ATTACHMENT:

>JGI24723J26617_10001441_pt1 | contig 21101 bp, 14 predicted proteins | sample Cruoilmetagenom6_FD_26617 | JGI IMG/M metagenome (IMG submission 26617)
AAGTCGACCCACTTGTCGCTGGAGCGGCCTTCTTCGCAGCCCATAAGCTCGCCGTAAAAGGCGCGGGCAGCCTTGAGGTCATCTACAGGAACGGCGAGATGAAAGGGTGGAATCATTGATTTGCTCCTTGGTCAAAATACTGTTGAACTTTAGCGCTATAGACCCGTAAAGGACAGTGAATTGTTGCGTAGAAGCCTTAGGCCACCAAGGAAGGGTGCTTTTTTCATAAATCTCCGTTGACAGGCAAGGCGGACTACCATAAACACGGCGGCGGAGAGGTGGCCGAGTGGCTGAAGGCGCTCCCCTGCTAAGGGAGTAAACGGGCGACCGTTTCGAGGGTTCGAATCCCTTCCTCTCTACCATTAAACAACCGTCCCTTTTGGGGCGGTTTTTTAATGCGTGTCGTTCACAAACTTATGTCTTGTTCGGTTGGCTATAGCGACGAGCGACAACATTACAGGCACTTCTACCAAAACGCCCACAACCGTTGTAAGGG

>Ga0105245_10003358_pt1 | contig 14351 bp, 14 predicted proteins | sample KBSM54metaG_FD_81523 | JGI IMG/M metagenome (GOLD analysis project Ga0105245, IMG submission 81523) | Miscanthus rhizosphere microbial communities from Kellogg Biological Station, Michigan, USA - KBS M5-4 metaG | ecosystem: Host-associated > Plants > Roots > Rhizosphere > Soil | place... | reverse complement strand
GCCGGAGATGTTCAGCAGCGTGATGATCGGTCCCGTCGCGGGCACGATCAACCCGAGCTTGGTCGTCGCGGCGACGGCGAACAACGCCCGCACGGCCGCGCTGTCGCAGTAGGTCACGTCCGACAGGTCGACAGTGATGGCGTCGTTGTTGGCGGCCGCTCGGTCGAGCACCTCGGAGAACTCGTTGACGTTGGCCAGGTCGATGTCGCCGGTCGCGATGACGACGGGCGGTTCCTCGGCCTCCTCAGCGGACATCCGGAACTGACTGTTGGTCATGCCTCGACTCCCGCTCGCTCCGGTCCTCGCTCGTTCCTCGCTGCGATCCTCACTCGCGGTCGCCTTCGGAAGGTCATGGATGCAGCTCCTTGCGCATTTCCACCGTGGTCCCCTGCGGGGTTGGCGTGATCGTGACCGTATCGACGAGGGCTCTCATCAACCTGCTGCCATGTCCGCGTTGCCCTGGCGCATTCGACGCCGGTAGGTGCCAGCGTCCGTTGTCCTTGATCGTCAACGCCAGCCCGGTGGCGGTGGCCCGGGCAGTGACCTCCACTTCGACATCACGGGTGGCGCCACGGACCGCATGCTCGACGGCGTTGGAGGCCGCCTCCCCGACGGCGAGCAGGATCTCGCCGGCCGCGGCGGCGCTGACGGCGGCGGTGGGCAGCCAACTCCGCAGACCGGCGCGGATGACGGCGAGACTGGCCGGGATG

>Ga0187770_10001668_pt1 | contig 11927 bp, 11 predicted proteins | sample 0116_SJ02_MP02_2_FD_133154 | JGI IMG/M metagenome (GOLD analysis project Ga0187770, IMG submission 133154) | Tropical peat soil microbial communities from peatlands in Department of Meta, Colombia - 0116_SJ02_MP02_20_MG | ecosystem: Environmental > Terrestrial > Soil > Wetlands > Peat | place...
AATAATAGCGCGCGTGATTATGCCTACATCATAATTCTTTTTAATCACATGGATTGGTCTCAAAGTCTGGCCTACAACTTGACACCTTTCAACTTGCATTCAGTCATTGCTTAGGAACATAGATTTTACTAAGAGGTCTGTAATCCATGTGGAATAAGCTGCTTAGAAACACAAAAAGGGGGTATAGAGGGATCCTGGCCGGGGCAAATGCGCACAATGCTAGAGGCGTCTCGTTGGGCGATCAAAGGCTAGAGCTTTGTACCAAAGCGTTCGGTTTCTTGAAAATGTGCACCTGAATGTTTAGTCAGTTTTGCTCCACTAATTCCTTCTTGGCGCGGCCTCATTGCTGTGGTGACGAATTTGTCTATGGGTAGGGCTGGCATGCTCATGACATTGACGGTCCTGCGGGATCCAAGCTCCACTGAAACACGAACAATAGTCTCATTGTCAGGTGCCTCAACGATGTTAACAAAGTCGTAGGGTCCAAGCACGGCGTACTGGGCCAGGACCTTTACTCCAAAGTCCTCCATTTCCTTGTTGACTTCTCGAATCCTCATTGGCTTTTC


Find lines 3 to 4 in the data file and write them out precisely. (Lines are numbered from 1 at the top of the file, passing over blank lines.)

>Ga0105245_10003358_pt1 | contig 14351 bp, 14 predicted proteins | sample KBSM54metaG_FD_81523 | JGI IMG/M metagenome (GOLD analysis project Ga0105245, IMG submission 81523) | Miscanthus rhizosphere microbial communities from Kellogg Biological Station, Michigan, USA - KBS M5-4 metaG | ecosystem: Host-associated > Plants > Roots > Rhizosphere > Soil | place... | reverse complement strand
GCCGGAGATGTTCAGCAGCGTGATGATCGGTCCCGTCGCGGGCACGATCAACCCGAGCTTGGTCGTCGCGGCGACGGCGAACAACGCCCGCACGGCCGCGCTGTCGCAGTAGGTCACGTCCGACAGGTCGACAGTGATGGCGTCGTTGTTGGCGGCCGCTCGGTCGAGCACCTCGGAGAACTCGTTGACGTTGGCCAGGTCGATGTCGCCGGTCGCGATGACGACGGGCGGTTCCTCGGCCTCCTCAGCGGACATCCGGAACTGACTGTTGGTCATGCCTCGACTCCCGCTCGCTCCGGTCCTCGCTCGTTCCTCGCTGCGATCCTCACTCGCGGTCGCCTTCGGAAGGTCATGGATGCAGCTCCTTGCGCATTTCCACCGTGGTCCCCTGCGGGGTTGGCGTGATCGTGACCGTATCGACGAGGGCTCTCATCAACCTGCTGCCATGTCCGCGTTGCCCTGGCGCATTCGACGCCGGTAGGTGCCAGCGTCCGTTGTCCTTGATCGTCAACGCCAGCCCGGTGGCGGTGGCCCGGGCAGTGACCTCCACTTCGACATCACGGGTGGCGCCACGGACCGCATGCTCGACGGCGTTGGAGGCCGCCTCCCCGACGGCGAGCAGGATCTCGCCGGCCGCGGCGGCGCTGACGGCGGCGGTGGGCAGCCAACTCCGCAGACCGGCGCGGATGACGGCGAGACTGGCCGGGATG